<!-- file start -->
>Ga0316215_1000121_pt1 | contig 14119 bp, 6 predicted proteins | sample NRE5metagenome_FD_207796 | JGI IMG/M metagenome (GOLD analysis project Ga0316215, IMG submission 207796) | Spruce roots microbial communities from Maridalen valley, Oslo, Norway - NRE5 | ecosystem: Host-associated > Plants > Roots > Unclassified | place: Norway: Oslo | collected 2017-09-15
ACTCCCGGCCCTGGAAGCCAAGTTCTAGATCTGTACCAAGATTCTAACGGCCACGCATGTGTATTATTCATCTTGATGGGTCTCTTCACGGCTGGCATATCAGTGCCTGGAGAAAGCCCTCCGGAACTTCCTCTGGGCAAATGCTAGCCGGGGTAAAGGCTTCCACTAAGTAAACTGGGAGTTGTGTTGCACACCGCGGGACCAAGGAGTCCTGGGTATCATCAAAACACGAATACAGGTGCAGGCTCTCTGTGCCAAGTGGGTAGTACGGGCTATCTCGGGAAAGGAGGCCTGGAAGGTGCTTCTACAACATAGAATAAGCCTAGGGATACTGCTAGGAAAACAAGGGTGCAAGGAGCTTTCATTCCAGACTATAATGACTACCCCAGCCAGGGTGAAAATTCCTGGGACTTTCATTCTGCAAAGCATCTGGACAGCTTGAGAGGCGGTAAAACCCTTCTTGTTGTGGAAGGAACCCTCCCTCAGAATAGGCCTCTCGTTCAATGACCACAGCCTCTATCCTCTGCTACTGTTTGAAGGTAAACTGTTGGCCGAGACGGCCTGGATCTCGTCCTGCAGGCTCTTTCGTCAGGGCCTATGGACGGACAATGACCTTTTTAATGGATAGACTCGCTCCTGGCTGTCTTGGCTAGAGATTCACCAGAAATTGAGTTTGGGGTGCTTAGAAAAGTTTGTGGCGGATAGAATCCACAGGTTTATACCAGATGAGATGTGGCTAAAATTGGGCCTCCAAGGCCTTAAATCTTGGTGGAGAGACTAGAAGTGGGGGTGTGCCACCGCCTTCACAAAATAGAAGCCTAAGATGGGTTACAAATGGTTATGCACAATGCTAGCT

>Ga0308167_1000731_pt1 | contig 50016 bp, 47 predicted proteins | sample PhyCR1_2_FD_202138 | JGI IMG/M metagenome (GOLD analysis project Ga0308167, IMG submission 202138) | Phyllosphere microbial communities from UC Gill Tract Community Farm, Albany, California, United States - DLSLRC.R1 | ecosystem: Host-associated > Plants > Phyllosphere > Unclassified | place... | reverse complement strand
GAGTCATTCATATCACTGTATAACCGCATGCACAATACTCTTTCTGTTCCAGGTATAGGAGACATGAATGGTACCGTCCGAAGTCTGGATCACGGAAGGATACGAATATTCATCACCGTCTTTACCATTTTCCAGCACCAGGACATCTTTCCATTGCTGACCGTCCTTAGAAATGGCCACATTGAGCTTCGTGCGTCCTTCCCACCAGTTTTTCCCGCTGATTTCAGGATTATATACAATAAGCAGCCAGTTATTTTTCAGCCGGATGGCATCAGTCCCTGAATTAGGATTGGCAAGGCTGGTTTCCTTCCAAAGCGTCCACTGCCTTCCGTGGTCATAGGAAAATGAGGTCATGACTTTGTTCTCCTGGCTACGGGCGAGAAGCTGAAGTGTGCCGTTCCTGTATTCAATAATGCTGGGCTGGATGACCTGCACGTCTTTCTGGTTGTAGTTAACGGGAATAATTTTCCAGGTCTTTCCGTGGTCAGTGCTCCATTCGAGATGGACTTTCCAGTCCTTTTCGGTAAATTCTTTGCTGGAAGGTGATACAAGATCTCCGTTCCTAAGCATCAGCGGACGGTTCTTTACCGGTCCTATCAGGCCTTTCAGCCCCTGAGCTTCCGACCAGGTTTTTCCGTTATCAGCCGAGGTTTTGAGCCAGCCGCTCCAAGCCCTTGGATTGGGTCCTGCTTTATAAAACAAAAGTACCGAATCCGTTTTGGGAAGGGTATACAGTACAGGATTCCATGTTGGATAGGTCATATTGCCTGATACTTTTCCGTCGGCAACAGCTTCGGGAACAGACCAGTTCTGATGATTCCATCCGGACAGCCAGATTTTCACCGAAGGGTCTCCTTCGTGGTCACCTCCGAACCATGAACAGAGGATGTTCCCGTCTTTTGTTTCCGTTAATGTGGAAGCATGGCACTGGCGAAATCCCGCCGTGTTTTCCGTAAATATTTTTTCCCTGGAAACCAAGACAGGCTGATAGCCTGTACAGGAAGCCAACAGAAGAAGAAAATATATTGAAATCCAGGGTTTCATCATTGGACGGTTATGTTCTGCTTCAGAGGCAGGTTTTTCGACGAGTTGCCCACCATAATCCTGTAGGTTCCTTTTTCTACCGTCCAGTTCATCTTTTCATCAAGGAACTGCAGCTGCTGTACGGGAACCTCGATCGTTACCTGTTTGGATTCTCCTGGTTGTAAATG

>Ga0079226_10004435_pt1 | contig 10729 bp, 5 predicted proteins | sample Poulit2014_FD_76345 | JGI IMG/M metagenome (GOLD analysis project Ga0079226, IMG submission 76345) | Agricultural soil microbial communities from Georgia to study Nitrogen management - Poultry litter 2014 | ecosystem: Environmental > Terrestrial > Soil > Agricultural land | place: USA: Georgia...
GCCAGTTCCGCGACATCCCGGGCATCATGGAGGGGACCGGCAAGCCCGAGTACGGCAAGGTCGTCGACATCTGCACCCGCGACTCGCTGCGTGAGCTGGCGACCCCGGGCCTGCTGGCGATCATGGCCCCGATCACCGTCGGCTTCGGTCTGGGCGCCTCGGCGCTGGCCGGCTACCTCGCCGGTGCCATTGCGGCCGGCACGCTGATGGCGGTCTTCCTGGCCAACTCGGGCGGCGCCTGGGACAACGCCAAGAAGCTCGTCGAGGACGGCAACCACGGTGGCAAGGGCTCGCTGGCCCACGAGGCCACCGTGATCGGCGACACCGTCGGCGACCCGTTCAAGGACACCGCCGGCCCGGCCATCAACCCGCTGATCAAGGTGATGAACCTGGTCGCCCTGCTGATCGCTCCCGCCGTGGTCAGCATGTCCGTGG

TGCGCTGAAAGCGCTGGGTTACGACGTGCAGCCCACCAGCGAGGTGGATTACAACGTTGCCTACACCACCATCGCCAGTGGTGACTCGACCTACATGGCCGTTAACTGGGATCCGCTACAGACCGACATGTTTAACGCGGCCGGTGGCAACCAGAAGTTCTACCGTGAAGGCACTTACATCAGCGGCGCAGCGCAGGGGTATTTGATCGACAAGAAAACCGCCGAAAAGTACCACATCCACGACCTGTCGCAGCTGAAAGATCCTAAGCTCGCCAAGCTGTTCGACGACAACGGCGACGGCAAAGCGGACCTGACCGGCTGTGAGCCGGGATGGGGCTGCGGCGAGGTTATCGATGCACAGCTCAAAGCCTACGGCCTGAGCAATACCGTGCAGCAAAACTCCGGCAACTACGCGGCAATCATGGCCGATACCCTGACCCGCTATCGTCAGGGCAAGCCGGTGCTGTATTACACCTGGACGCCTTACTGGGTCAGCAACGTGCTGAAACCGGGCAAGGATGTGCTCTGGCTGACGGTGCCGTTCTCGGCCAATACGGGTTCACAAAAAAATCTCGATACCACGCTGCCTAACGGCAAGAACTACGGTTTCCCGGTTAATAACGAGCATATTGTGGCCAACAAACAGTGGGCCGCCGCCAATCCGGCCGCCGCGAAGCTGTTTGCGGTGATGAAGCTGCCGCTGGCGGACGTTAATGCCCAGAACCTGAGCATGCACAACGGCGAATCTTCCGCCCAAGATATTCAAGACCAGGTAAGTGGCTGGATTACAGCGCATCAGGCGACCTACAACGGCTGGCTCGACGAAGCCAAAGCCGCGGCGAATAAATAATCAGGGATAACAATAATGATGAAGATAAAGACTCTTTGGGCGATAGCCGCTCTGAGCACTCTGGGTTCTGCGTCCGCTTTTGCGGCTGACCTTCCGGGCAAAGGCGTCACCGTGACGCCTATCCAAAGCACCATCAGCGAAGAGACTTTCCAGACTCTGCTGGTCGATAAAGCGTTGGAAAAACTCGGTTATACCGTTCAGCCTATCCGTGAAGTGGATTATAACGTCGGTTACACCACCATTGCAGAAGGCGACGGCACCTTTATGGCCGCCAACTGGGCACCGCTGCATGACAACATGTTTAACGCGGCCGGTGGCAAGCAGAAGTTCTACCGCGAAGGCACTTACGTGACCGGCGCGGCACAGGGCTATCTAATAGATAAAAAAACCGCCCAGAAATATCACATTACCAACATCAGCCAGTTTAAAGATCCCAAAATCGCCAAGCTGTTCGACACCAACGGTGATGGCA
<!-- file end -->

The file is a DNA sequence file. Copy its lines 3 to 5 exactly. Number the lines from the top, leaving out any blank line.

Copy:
>Ga0308167_1000731_pt1 | contig 50016 bp, 47 predicted proteins | sample PhyCR1_2_FD_202138 | JGI IMG/M metagenome (GOLD analysis project Ga0308167, IMG submission 202138) | Phyllosphere microbial communities from UC Gill Tract Community Farm, Albany, California, United States - DLSLRC.R1 | ecosystem: Host-associated > Plants > Phyllosphere > Unclassified | place... | reverse complement strand
GAGTCATTCATATCACTGTATAACCGCATGCACAATACTCTTTCTGTTCCAGGTATAGGAGACATGAATGGTACCGTCCGAAGTCTGGATCACGGAAGGATACGAATATTCATCACCGTCTTTACCATTTTCCAGCACCAGGACATCTTTCCATTGCTGACCGTCCTTAGAAATGGCCACATTGAGCTTCGTGCGTCCTTCCCACCAGTTTTTCCCGCTGATTTCAGGATTATATACAATAAGCAGCCAGTTATTTTTCAGCCGGATGGCATCAGTCCCTGAATTAGGATTGGCAAGGCTGGTTTCCTTCCAAAGCGTCCACTGCCTTCCGTGGTCATAGGAAAATGAGGTCATGACTTTGTTCTCCTGGCTACGGGCGAGAAGCTGAAGTGTGCCGTTCCTGTATTCAATAATGCTGGGCTGGATGACCTGCACGTCTTTCTGGTTGTAGTTAACGGGAATAATTTTCCAGGTCTTTCCGTGGTCAGTGCTCCATTCGAGATGGACTTTCCAGTCCTTTTCGGTAAATTCTTTGCTGGAAGGTGATACAAGATCTCCGTTCCTAAGCATCAGCGGACGGTTCTTTACCGGTCCTATCAGGCCTTTCAGCCCCTGAGCTTCCGACCAGGTTTTTCCGTTATCAGCCGAGGTTTTGAGCCAGCCGCTCCAAGCCCTTGGATTGGGTCCTGCTTTATAAAACAAAAGTACCGAATCCGTTTTGGGAAGGGTATACAGTACAGGATTCCATGTTGGATAGGTCATATTGCCTGATACTTTTCCGTCGGCAACAGCTTCGGGAACAGACCAGTTCTGATGATTCCATCCGGACAGCCAGATTTTCACCGAAGGGTCTCCTTCGTGGTCACCTCCGAACCATGAACAGAGGATGTTCCCGTCTTTTGTTTCCGTTAATGTGGAAGCATGGCACTGGCGAAATCCCGCCGTGTTTTCCGTAAATATTTTTTCCCTGGAAACCAAGACAGGCTGATAGCCTGTACAGGAAGCCAACAGAAGAAGAAAATATATTGAAATCCAGGGTTTCATCATTGGACGGTTATGTTCTGCTTCAGAGGCAGGTTTTTCGACGAGTTGCCCACCATAATCCTGTAGGTTCCTTTTTCTACCGTCCAGTTCATCTTTTCATCAAGGAACTGCAGCTGCTGTACGGGAACCTCGATCGTTACCTGTTTGGATTCTCCTGGTTGTAAATG

>Ga0079226_10004435_pt1 | contig 10729 bp, 5 predicted proteins | sample Poulit2014_FD_76345 | JGI IMG/M metagenome (GOLD analysis project Ga0079226, IMG submission 76345) | Agricultural soil microbial communities from Georgia to study Nitrogen management - Poultry litter 2014 | ecosystem: Environmental > Terrestrial > Soil > Agricultural land | place: USA: Georgia...